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stronghold. The credit for this climactic victory went to the bold Sir Morholt. But the jealous emperor denied the worthy Morholt his due and so in vengeance the man stole the "One Hundred and Nine Lenses" from the inner sanctum of Hyyx. If the renegade had meant to demonstrate his courage and audacity, he achieved his end by this sacrilege. And he also displayed his cunning by eluding capture for nearly three years of dogged pursuit by imperial agents. In des peration, the Emperor sent the Order of the Hippogriff in search of the criminal. The Flow eventually led the Troop to their quarry, who declined to do injury to the admired knights and surrendered peaceably. These forthright fighting men rose above the corruption of their times, little understanding the malaise which was by then in possession of the Lloroi Empire and its institutions. The reasons are a matter of speculation. To defeat the Scarlet Witch King, the imperial wizards had worked many a desperate and deadly spell, and black sorcery was blamed for spreading the spirit of corruption. The signs of decline were many. Taxes were raised astronomically, not to help the people recover from ruinous war, but to buy more power for office-holders, and to personally enrich the corrupt. Those who decried this imperial greed were themselves called "greedy," so much had the very speech of the Empire lost true meaning. Not only were the politics of the Lloroi venal, but most imperial governors cheated and stole whenever they could. The ghost of Chaos was in the air and the imperial bureaucracy turned its back on time-honored traditions in seeking to achieve frivolous innovations. Religion was derided on high, while vicious and degrading practices were held up as respectable. Some laws went beyond all understanding. Landholders, for example, were forbidden to drain swamps, with the inevitable result that many strains of swamp fever became epidemic and swept away thousands of lives. Even the common man grew indifferent to traditional values in the Last Days and devoted himself to folly and excess. Terrible was his abuse of distilled spirits, hallucinogenic herbs, and the deadly black lotus. The effect of degenerate practices was enormous, but those who enforced the law protected the evildoer from the indignation of honest men, instead of the other way around. Yet most people were actually not corrupt; they simply had no leadership and had lost the courage of their convictions. They lived quietly in virtue while the world collapsed around them. The Order of the Hippogriff must be counted as one of this type, faithfully obeying the Emperor long after the throne had ceased to deserve their respect. As it happened, the Great Cataclysm struck the world some half-century subsequent to the fall of the Scarlet Witch King. The sublime Emperor was one of millions to perish as his palace and the peninsula on which it stood crumbled into the sea. All across Minaria the earth groaned and buckled. Faithfully, some of the Order of the Hippogriff were on hand to rescue High Priest Wynbiigo from the doomed city of Niiawee and bear him back to the Temple at Hyyx. These were dark days. Central order had collapsed overnight. The knights themselves could do no more than keep order in the vicinity of Hyyx. They expected that the wise Wynbiigo would guide them, but he was slowly dying of remorse for the collapse of the world he knew. Before his final passing, the high priest invoked a blessing upon the warriors of Hyyx. They would never lack for dedicated heirs, he declared, whom would carry on their fathers' glorious tradition. Neither would the flock of hippogriffs fail to meet the needs of the knights. Seemingly the priest's words flew straight to heaven, because in the thirteen centuries since the old man's dying all that he promised has come to pass. During the dark centuries following the Cataclysm, the worship of the Sun God was forgotten in Minaria. Even the people of the South Plains, who held onto more civilization than men elsewhere, rejected Taquamenau in favor of local cults. The knights of the Order have, therefore, become the god's last congregation. History is indebted to the Order of the Hippogriff. The journals and chronicles of these warriors constitute a priceless record, since so much elsewhere was lost. In those early days even Adeese was a small city that had little in the way of a scholarly tradition. What centers of learning remained after the worst upheavals suffered as deserts spread across large regions and settled communities were driven into the wilderness to scavenge for the wherewithal of survival. The children of such persons came into the world as true barbarians.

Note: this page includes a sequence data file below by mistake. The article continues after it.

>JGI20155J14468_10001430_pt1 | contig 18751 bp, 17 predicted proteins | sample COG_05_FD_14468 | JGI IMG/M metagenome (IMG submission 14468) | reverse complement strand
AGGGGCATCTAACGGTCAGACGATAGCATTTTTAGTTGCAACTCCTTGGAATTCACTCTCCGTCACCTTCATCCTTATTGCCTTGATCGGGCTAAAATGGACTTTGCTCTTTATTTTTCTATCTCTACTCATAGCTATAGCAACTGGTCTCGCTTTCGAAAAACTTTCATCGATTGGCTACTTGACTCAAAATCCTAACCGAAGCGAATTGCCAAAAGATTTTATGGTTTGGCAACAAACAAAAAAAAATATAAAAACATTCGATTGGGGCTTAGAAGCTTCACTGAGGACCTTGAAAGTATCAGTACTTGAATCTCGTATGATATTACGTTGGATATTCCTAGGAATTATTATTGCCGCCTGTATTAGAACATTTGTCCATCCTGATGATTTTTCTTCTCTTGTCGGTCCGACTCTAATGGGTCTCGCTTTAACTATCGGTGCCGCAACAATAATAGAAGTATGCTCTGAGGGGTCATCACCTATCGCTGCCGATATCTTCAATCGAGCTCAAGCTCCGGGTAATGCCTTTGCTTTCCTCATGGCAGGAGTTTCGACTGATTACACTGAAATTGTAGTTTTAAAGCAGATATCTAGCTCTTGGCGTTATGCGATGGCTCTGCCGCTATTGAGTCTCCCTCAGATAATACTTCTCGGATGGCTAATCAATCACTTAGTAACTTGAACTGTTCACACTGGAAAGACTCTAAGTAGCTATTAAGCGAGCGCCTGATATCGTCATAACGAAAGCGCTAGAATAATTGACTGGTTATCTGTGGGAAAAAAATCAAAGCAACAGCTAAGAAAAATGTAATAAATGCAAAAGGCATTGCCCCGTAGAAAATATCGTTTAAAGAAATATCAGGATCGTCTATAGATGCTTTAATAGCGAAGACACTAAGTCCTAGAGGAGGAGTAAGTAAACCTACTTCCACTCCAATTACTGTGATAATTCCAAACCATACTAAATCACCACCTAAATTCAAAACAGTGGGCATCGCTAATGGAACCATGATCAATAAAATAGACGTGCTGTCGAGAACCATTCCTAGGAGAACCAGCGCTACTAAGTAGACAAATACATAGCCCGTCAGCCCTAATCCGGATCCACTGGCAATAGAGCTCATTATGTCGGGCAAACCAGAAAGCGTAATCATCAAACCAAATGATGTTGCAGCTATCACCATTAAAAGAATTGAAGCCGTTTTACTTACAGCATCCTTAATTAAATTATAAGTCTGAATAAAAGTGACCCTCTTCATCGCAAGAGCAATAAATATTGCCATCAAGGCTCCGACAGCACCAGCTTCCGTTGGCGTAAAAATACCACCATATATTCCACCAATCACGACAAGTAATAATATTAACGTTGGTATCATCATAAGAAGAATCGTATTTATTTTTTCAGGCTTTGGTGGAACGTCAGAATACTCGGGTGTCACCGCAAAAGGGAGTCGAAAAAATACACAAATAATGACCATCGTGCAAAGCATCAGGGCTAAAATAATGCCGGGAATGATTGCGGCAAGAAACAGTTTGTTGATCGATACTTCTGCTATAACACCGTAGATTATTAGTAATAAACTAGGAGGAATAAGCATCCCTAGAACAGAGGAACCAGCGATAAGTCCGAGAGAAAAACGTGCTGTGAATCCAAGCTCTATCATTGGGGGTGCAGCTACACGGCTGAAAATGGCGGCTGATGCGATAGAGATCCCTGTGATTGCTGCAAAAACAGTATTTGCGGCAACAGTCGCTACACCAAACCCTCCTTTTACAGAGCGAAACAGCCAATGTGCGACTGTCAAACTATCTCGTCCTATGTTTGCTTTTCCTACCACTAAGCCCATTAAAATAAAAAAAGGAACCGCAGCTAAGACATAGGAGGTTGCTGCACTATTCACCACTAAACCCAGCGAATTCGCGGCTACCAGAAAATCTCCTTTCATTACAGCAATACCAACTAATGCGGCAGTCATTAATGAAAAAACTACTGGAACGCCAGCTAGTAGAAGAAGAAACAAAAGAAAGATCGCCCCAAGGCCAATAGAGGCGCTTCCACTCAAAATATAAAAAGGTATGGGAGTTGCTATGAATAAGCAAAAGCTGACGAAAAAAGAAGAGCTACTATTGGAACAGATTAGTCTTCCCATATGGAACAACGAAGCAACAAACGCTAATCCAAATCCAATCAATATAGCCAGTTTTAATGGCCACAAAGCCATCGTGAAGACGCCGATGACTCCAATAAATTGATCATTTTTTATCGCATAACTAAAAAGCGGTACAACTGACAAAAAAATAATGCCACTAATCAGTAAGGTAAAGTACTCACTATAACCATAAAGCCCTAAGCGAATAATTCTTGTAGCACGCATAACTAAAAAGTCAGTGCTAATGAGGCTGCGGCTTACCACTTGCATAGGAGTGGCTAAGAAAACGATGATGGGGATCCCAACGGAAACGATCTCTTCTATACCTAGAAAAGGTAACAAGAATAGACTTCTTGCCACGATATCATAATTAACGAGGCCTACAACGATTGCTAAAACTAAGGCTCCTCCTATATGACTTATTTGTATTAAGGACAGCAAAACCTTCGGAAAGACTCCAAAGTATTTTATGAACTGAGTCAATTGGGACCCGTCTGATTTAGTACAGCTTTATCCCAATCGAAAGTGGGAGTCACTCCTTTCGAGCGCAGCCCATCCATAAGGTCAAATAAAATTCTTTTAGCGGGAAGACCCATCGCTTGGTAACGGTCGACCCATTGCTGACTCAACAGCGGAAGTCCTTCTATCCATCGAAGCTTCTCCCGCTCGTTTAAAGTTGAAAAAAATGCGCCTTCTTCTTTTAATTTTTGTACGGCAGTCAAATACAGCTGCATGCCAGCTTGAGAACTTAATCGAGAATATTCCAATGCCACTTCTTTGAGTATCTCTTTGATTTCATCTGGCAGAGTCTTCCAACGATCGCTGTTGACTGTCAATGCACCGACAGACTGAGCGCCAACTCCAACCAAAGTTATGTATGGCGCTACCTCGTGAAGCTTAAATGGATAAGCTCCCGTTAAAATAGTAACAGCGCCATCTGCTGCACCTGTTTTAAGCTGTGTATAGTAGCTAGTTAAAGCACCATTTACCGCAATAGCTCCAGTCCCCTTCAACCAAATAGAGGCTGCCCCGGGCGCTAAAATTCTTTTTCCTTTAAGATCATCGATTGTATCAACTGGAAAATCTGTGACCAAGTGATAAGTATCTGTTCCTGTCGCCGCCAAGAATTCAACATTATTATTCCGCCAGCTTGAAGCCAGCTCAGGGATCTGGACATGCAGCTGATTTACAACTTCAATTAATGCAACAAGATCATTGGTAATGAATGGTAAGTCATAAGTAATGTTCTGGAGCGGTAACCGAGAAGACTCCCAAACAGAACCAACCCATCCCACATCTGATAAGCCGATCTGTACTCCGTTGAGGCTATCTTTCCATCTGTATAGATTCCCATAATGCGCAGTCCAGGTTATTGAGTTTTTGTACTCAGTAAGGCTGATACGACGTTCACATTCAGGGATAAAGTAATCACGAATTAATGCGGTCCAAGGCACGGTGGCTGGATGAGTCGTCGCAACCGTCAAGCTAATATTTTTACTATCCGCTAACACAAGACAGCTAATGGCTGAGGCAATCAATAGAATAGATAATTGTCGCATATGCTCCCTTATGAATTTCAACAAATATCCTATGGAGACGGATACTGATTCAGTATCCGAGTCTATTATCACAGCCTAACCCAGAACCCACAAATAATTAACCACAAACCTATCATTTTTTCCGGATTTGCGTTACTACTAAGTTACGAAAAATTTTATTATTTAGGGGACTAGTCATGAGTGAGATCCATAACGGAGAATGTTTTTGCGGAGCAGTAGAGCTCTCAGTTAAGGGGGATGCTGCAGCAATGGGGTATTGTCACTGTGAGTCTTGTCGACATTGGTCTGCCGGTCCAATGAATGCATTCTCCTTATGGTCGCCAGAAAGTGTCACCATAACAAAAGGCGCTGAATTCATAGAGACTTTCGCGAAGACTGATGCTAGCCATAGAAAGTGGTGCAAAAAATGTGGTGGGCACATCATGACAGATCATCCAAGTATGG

The Tribes of the South – the Men
The Order of the Hippogriff